In September 2015, one year after the second excision
surgery, the patient presented to Masih Daneshvari
hospital suffering from productive cough and chest pain.
No abnormal activity was detected outside the lungs on
analyzing the complete blood count and liver function
tests. The probability of metastasis was evaluated
considering the history of multiple lesions. Accordingly,
the patient underwent chest radiography and computed
tomography. The chest radiograph demonstrated large
lobulated lesions in both lung lobes (Figure 1). Bilateral
multiple nodular lung lesions in both the lungs were
detected in the computed tomogram (CT scan) (Figure 2).
All features suggested a metastatic lesion in the lungs. A
CT-guided fine needle aspiration cytology (FNAC) from
both lung lesions was performed.
Figure 1. Large lobulated lesions in both the lung lobes in the chest
radiography
Figure 2. Computed tomogram showing a large solid lobulated margin
mass lesion involving the left lung lobe and also the right lung lobe
The specimen showed multiple filiform tan-whitish
tissues, 4cm in length and 0.1cm in greatest dimension,
retained in formalin. The pathological examination of the
CT-guided biopsy confirmed that the lung tissue was
infiltrated by a neoplasm creating nests composed of
uniform cells with peripheral palisades. The CT-guided
biopsy and cytology defined positive malignant cells
identical with MBCC of the lung (Figure 3).
64 Lung Metastasis of the Non-Melanotic Skin Cancer
Tanaffos 2018; 17(1): 62-65
Figure 3. Pathological examination of the CT guided biopsy showed
tissue infiltrated by a neoplasm creating nests composed of uniform
cells with peripheral palisades which was defined as metastatic basal
cell carcinoma (MBCC)
The specimen was re-examined, and immune
histochemical staining was done. The tumor cells were
positive for P63 and negative for chromogranin. TTF1,
EMA, and TG were negative, which ruled out cutaneous
neuroendocrine carcinoma (Merkel cell carcinoma). The
findings were similar to the patient's BCC histological
features, which developed five years ago. The similarity of
the tumors and histological features indicated that the
pulmonary nodules were rare metastatic BCC.
Postoperative chemotherapy with 5-fluorouracil (FU) and
cisplatin was administered to the patient. In August 2016,
after 8 weeks of chemotherapy, on clinical examination, her
carcinoma had visibly resolved. The patient's white blood
cell count decreased from 9100 U/L before chemotherapy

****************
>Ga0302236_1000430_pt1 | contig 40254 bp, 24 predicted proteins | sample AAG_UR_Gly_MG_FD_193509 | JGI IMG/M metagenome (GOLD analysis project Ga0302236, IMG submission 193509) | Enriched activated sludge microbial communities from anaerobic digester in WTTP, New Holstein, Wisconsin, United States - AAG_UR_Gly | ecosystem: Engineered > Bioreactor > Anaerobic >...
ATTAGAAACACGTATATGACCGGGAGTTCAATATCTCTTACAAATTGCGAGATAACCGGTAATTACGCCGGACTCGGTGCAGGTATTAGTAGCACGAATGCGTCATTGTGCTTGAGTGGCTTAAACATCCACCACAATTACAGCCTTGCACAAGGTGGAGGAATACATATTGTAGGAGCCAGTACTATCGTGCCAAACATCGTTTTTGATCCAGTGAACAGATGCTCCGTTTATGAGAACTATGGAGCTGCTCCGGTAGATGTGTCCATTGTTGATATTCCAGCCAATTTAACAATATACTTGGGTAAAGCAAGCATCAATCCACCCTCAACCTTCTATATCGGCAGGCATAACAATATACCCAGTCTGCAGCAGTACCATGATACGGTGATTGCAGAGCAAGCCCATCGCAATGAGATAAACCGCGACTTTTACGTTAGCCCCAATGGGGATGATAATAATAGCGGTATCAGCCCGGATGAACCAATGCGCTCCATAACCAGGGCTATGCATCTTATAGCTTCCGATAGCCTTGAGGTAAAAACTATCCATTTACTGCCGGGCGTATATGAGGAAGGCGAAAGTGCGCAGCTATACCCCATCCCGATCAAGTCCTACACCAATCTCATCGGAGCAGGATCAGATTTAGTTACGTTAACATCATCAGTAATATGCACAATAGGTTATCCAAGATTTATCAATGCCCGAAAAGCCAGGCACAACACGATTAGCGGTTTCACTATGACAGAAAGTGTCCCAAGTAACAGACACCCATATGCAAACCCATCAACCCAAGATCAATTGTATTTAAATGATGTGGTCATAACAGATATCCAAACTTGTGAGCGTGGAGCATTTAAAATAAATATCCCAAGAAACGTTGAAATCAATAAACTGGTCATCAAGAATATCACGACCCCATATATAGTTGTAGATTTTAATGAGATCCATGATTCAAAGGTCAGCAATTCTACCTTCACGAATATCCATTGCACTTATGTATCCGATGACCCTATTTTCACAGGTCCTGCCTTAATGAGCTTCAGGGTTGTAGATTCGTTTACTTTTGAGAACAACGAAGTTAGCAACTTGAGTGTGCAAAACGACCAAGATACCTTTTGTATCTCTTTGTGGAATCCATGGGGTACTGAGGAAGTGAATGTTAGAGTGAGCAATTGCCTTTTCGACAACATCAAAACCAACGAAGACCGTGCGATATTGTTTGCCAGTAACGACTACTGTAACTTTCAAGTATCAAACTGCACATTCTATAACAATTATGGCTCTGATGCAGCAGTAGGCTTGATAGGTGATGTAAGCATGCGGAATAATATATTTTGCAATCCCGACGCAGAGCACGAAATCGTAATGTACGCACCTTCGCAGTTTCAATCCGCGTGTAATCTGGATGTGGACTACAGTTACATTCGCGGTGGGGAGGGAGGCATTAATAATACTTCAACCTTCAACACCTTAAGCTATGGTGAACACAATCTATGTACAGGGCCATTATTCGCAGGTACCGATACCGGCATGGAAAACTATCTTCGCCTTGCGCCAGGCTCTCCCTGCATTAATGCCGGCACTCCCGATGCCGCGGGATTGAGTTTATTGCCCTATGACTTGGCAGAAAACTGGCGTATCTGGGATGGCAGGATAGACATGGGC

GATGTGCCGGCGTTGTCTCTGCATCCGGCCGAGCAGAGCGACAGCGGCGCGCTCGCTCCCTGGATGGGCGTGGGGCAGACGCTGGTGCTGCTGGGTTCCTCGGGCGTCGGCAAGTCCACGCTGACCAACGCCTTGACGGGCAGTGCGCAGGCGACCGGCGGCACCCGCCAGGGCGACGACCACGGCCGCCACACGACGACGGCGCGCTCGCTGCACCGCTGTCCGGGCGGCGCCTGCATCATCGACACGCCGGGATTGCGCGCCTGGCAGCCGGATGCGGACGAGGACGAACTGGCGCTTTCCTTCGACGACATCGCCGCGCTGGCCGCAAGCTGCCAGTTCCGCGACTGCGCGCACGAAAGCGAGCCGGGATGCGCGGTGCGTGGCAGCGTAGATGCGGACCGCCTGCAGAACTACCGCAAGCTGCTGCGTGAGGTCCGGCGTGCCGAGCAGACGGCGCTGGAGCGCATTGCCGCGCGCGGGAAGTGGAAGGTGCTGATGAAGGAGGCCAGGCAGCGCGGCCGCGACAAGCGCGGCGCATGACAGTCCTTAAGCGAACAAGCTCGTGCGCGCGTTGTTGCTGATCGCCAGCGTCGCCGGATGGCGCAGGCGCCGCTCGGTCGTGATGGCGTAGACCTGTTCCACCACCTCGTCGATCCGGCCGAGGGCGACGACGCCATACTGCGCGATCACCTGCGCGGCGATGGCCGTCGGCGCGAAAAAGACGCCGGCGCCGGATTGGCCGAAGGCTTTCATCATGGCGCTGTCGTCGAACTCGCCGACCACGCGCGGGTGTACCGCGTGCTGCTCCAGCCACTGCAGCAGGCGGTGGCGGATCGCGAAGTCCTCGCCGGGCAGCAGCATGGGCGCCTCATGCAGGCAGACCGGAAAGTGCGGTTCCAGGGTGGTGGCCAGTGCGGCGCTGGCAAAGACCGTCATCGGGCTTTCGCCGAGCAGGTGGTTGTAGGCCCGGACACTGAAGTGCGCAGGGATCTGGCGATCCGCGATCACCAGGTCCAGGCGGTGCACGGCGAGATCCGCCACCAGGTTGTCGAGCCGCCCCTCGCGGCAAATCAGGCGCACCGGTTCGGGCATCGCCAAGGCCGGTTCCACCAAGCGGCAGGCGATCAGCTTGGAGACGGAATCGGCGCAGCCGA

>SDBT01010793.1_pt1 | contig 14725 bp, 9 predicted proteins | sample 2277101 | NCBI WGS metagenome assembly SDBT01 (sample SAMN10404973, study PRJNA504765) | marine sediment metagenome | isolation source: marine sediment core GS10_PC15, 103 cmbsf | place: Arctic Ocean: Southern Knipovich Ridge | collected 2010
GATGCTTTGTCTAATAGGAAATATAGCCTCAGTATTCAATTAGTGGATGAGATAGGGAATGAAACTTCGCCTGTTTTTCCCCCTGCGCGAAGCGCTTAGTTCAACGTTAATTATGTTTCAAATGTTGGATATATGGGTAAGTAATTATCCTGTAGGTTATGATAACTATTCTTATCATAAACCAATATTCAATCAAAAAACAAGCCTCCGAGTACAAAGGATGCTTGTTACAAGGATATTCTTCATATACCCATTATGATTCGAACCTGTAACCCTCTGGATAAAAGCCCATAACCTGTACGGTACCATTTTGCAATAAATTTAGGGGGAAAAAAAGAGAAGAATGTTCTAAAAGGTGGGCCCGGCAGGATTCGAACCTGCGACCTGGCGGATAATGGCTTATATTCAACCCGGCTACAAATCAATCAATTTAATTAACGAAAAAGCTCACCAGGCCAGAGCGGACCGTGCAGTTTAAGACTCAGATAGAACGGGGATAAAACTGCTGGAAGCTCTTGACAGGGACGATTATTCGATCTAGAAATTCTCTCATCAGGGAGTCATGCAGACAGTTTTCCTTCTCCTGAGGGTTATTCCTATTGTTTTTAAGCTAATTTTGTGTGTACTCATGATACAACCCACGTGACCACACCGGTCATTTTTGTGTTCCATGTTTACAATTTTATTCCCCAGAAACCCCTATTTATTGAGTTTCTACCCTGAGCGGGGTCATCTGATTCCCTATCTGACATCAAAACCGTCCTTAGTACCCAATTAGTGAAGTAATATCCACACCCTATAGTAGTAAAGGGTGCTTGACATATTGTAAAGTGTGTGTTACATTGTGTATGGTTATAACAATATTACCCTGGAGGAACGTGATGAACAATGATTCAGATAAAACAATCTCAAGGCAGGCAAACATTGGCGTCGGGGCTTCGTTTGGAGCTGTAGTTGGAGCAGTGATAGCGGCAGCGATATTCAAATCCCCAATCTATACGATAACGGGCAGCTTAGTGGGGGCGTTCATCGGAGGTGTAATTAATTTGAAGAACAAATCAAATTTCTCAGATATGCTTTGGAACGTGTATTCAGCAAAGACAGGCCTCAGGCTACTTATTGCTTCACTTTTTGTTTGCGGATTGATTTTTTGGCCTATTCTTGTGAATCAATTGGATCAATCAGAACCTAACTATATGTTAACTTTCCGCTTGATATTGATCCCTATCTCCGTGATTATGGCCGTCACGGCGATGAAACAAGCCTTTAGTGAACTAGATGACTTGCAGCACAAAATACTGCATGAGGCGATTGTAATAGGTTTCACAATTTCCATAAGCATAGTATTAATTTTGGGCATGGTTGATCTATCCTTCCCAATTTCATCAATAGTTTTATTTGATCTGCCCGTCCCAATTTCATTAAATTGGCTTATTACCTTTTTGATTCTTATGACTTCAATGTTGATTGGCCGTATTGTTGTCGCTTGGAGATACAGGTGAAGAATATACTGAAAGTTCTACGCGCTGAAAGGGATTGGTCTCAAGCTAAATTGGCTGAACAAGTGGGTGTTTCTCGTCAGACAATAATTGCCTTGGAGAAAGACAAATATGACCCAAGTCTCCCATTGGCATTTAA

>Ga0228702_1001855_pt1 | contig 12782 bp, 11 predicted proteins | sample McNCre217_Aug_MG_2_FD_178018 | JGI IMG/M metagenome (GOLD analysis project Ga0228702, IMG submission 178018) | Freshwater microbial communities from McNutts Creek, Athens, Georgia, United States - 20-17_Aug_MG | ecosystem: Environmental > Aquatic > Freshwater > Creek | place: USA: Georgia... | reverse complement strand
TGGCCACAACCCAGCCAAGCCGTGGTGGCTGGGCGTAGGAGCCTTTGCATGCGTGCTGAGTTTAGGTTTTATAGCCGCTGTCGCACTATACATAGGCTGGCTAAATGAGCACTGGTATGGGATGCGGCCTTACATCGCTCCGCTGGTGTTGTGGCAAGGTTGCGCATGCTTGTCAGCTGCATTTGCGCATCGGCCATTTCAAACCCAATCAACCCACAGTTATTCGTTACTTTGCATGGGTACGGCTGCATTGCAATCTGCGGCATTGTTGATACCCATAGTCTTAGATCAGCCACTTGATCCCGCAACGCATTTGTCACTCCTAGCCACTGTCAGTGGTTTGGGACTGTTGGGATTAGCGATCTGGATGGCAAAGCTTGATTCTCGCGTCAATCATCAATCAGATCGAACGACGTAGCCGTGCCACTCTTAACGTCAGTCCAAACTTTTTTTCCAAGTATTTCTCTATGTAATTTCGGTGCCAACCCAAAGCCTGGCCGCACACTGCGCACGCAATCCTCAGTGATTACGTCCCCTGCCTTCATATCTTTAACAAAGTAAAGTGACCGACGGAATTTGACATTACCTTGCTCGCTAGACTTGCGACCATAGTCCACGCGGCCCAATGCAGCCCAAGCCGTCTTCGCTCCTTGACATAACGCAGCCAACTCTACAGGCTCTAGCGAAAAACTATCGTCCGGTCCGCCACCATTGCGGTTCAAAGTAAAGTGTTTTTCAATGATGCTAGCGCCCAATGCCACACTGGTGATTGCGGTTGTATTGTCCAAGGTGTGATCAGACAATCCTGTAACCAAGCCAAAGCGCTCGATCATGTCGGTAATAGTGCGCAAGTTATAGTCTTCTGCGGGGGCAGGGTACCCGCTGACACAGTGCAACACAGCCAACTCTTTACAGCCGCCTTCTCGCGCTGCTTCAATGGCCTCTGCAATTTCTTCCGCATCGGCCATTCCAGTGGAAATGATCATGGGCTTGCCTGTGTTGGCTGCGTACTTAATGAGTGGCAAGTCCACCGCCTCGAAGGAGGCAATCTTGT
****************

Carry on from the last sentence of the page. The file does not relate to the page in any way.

to 4400 U/L. Also, a follow-up chest CT and radiograph
showed an improvement in health. The liver function and
routine blood tests showed hyperglycemia and
hypertriglyceridemia as side-effects of the chemotherapy.
An irregular shaped hyperpigmented macule on the skin
of the back of the patient’s hand was diagnosed as a senile
lentigo. The results were likely to be age-related.
DISCUSSION
BCC is most frequently observed in fair-skinned
individuals, and 90% occur in sun-exposed areas such as
the head and neck region. Three main types of BCC appear
to be predominant. The first type manifests as a deep ulcer
with raised margins. The second type is a superficial, flat
lesion with a waxy surface that is macular and slightly
erythematous. The third type appears as a polyploidy
tumor with an intact surface. Recurrence and metastasis is
generally observed in superficial, infiltrative,
micronodular, and morpheaform BCC (1,2).
MBCC is metastatic, which occurs at distant, non-
contiguous sites from the primary cutaneous BCC lesions,
with similar histological characteristics to those of the
primary BCC (2). MBCC is extremely rare, but it carries
high morbidity and mortality rates. Persistence of BCC for
many years and recurrence despite optimal treatment are
some risk factors predisposing patients to MBCC. Forty-
two percent of the MBCC disseminate to the lungs, with
symptoms such as productive cough and chest pain (2). In
contrast, the current case was reported as a rare pulmonary
metastasis due to the relapse of scalp lesion, after five years
of repeated diagnosis and rejection.
To our knowledge, no previous case of lung MBCC has
been described in Iran.
The therapy of MBCC is surgical excision combined
with chemotherapy and radiation therapy. Chemotherapy
with cisplatin, either alone or in combination with 5-
fluorouracil (FU), cyclophosphamide, cis-
diaminedichloroplatinum, vincristine, and bleomycin to
overcome resistance has shown significant positive
responses (12). Recently, sonidegib, an oral inhibitor, has
been approved by the FDA (13). The available data on
sonidegib is too limited to determine the overall survival
rate. Besides the diagnosis and treatment of MBCC, the
prognosis is recommended within five years of cure time.
CONCLUSION
Although MBCC is a rare entity, its occurrence should
be borne in mind, especially when dealing with a giant,
Shafiepour M, et al. 65
Tanaffos 2018; 17(1): 62-65
recurrent, or long-standing tumor in the head and neck
region.